A new translation by Anne Carson of Sophokles’ Greek tragedy
This article is from 2015.
With the great Juliette Binoche being the face of this much-publicised production of Antigone at the King’s Theatre, it would not be unreasonable to assume that it was all about her and her alone. After all she is an international film star and arguably one of the finest actresses working in the world today. From the moment she flutters on stage like a baby bird, you know that you are in the presence of elegance and a professional at the top of her game. However, there is much more to this finely crafted show than just Binoche. In fact, she may not be the best thing about it.
When Antigone does not follow the orders of the head of state, Kreon, and buries her brother Polyneikes who has died in a cruel civil war, despite being deemed a traitor and a terrorist, she is sentenced to death. But there is much unrest and the advice is to reverse his punishment before it is too late. Release Antigone and bury the boy. Tragedy, however, looms on the horizon as decisions are made too late and the blood of many is spilled.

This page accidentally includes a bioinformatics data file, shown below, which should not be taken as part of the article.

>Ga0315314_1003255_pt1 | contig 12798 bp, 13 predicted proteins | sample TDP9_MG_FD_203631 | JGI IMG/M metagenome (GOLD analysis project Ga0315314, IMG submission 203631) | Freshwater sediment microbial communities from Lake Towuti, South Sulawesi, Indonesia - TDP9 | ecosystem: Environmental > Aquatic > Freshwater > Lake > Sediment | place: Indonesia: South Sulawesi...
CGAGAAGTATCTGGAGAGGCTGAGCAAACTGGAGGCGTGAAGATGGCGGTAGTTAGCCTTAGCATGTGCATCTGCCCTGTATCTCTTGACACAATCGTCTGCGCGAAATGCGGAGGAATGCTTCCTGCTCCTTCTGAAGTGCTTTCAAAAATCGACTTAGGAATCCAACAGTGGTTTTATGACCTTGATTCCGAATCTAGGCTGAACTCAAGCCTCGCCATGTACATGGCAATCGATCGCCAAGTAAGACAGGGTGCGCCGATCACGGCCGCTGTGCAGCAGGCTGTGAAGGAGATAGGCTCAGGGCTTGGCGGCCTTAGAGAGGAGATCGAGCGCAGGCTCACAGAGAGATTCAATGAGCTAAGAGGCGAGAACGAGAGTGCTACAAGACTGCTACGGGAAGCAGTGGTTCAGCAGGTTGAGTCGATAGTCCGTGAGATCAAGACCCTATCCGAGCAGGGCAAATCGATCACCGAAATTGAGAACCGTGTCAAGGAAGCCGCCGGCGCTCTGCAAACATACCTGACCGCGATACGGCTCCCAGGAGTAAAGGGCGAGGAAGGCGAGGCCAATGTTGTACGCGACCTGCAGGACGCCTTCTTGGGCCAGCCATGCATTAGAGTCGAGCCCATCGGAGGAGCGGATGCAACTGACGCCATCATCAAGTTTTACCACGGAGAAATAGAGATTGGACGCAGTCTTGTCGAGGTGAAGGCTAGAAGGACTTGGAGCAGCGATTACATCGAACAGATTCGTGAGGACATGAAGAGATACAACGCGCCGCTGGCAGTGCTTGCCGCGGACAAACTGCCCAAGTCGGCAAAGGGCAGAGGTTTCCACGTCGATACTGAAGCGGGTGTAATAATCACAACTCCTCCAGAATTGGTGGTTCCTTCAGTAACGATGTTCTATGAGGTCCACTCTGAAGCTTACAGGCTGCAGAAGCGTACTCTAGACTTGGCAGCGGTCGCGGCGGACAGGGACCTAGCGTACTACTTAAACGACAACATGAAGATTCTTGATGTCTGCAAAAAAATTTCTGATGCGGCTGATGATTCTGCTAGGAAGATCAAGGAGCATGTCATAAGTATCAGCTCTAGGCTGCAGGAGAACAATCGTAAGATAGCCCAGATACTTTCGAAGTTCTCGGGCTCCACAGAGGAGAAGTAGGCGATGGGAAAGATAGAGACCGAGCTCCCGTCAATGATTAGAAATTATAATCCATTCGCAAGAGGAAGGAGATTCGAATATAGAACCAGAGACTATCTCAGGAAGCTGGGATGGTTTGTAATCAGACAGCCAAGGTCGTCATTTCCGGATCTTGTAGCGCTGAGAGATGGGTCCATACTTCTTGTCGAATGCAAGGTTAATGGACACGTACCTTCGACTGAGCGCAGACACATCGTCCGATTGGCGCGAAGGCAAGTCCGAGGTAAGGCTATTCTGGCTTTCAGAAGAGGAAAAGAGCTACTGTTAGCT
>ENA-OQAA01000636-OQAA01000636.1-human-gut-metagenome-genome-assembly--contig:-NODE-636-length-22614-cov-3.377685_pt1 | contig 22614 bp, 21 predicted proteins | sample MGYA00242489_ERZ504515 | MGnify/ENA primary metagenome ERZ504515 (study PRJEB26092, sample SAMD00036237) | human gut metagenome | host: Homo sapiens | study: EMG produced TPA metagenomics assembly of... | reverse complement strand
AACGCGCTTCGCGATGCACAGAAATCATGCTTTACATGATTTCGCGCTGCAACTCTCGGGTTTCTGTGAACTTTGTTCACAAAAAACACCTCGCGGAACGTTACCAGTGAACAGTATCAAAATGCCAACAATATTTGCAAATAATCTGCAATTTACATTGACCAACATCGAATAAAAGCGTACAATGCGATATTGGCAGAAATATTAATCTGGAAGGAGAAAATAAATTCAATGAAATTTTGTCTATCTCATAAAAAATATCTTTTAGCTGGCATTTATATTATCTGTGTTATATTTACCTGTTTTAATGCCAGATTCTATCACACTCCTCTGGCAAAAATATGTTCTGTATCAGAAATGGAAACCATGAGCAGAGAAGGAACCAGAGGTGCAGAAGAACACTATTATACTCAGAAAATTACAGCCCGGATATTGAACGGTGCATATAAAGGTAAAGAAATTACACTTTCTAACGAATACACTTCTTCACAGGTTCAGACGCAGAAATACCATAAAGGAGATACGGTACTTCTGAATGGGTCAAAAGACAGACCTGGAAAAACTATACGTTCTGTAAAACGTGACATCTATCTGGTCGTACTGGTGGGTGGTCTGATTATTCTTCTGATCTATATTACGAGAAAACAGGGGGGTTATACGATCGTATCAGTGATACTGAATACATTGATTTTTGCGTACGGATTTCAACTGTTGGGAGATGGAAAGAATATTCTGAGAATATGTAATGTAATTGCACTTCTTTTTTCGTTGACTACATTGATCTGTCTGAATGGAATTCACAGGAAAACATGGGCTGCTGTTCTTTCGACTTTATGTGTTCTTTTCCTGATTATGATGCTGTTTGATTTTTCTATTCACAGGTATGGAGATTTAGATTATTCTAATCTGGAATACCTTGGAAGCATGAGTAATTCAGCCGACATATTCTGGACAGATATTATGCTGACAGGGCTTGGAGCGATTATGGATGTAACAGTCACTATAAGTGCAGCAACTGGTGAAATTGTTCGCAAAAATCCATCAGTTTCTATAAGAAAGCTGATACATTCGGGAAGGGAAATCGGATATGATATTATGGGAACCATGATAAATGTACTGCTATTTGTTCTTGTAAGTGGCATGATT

Approaching the work with both a classical sensitivity and modern resonance, this sharply written and strongly directed piece demands attention. As the sun and the moon shine down on the stage like ever-watching gods, the action feverishly and passionately plays out with barely a moment to draw breath.
Juliette Binoche is startling as the tortured Antigone, but it is Patrick O’Kane as the fearsome Kreon who steals the show. His confident and muscular performance outshines even Binoche, creating an air of authority that the character demands, yet displaying a complex and layered spirit.
Moving, dark, yet at times even funny, this is a show that has been worth all of the hype.
King’s Theatre, 473 2000, until 22 Aug (not 17), 7.30pm, £17–£48 (£8.50–£24).